Kate Tuttle

Writer, critic, editor.

Sep 2, 2021
Published on: BostonGlobe.com
1 min read
sbtb illo Atticus Lish
sbtb illo Atticus LishDavid Wilson for The Boston Gl

After Atticus Lish’s first novel, “Preparation for the Next Life,” came out in 2014, the author said, “my life changed.” The book won the 2015 PEN/Faulkner Award and ended up on many lists of the best books of the year.

For Lish, coming up with the next book idea was daunting. “I didn’t want to repeat myself,” he said. Trying to imagine the topic most likely to “hit the nerve,” he realized it was the story of his mother’s death from amyotrophic lateral sclerosis (ALS, also known as Lou Gehrig’s disease) when he was a teenager. “It was time to tell that story,” he said.

A native of New York City, Lish was a student at Phillips Academy Andover when his mother died. “I became very interested, once she got ill, in human physiology,” he said. But it wasn’t the progressive weakening of her disease that fascinated him most. “I wanted to know about the nerves and the muscles, and exercises and how to summon all my power. I was interested in feats of strength; I was interested in guys who could bend iron bars.”

“The War for Gloria,” Lish’s second novel, covers similar terrain, both psychological and geographic. Like his book’s main character, Corey, he got into trouble. “I got a little antisocial. I’m not bragging about that,” Lish said. “I acted badly at a time when my family needed me to act well. I screwed up a lot.” Set in Massachusetts, the novel’s landscapes draw from Lish’s own experiences at Andover, and later Harvard. “Everything came together in Massachusetts,” he said. “It was like an acupuncture point on the surface of the earth.”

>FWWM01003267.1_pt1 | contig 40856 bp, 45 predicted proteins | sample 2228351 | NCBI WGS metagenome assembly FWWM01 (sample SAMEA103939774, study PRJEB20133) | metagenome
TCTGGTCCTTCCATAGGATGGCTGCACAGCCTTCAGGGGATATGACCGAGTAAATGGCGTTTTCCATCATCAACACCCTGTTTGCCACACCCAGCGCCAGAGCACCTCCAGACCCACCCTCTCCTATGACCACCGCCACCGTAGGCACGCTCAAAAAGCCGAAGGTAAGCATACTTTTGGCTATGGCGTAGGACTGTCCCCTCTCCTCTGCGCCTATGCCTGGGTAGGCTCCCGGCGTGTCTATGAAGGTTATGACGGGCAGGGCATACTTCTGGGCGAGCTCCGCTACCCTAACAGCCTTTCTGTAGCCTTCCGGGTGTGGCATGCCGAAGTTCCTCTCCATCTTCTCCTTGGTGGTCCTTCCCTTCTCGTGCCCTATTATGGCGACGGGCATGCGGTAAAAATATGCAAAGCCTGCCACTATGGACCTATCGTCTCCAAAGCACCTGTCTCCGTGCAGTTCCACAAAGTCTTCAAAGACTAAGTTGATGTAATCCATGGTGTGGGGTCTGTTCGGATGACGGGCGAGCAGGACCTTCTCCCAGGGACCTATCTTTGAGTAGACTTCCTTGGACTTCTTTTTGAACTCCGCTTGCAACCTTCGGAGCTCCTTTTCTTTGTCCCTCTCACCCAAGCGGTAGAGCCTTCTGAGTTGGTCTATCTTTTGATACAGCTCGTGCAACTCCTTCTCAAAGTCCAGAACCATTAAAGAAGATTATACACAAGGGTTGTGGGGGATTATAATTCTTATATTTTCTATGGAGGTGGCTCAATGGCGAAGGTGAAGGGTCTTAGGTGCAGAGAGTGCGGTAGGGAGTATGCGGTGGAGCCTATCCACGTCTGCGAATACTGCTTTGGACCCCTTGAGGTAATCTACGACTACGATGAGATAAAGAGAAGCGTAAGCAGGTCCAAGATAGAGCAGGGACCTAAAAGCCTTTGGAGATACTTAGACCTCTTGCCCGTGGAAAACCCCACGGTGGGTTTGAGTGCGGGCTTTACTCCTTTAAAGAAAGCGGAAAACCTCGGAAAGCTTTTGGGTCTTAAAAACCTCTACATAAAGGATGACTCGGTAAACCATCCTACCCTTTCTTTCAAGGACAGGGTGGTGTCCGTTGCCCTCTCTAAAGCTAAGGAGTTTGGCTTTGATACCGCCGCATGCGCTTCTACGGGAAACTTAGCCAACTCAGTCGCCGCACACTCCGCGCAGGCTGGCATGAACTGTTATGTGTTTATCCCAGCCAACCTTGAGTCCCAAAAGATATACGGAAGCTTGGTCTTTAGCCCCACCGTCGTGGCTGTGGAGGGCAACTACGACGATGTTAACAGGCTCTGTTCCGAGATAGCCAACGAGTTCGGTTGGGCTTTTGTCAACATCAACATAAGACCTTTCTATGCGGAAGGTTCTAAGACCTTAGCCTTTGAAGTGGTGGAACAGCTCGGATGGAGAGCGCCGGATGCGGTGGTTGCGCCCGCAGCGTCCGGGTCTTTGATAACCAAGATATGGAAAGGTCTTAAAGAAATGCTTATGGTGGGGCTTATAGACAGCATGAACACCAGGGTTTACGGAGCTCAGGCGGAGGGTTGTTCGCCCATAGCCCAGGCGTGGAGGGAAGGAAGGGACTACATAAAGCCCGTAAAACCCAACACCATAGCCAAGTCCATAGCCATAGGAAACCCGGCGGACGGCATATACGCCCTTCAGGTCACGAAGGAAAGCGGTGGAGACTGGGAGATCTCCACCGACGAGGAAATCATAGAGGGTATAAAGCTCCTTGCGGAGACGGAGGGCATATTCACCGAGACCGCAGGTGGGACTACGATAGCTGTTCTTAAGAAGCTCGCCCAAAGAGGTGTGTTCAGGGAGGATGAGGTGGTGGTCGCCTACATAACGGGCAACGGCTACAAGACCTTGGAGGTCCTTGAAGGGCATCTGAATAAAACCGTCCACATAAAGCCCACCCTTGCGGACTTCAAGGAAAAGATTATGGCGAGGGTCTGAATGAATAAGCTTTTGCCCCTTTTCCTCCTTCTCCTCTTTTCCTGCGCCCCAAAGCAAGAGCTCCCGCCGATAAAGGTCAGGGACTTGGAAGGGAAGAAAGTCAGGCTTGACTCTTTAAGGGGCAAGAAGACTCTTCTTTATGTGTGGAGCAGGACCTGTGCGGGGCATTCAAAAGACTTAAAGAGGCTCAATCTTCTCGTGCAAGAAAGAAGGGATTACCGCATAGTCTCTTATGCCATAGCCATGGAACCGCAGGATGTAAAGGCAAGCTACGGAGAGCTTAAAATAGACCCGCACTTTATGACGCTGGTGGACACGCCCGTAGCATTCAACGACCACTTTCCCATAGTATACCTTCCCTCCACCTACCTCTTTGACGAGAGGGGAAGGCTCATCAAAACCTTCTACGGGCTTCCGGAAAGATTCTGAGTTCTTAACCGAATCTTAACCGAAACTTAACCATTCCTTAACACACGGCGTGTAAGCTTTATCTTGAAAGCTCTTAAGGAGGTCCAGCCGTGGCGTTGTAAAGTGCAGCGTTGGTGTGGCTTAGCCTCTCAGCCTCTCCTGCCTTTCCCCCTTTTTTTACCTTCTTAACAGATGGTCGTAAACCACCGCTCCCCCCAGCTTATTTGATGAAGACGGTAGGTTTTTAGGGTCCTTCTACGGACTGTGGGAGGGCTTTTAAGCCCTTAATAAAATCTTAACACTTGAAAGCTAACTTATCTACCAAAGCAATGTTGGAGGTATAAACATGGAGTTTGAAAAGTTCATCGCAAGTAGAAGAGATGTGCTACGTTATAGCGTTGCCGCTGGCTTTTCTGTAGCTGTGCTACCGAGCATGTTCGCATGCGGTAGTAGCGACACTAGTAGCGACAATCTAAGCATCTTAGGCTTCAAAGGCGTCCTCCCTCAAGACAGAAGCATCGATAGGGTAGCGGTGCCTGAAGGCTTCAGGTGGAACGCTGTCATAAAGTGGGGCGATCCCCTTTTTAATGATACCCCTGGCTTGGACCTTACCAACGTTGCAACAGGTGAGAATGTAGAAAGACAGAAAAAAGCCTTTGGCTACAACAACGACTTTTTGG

When thinking about how he wants his writing to affect readers, Lish added, “I think about stadium rock ’n’ roll. I’m an AC/DC fan. They really rock the house. What I would really love to do is rock the world.”

Atticus Lish will read at 7 p.m. Friday, September 10, in a virtual event hosted by Harvard Book Store.

Kate Tuttle, a freelance writer and critic, can be reached at kate.tuttle@gmail.com.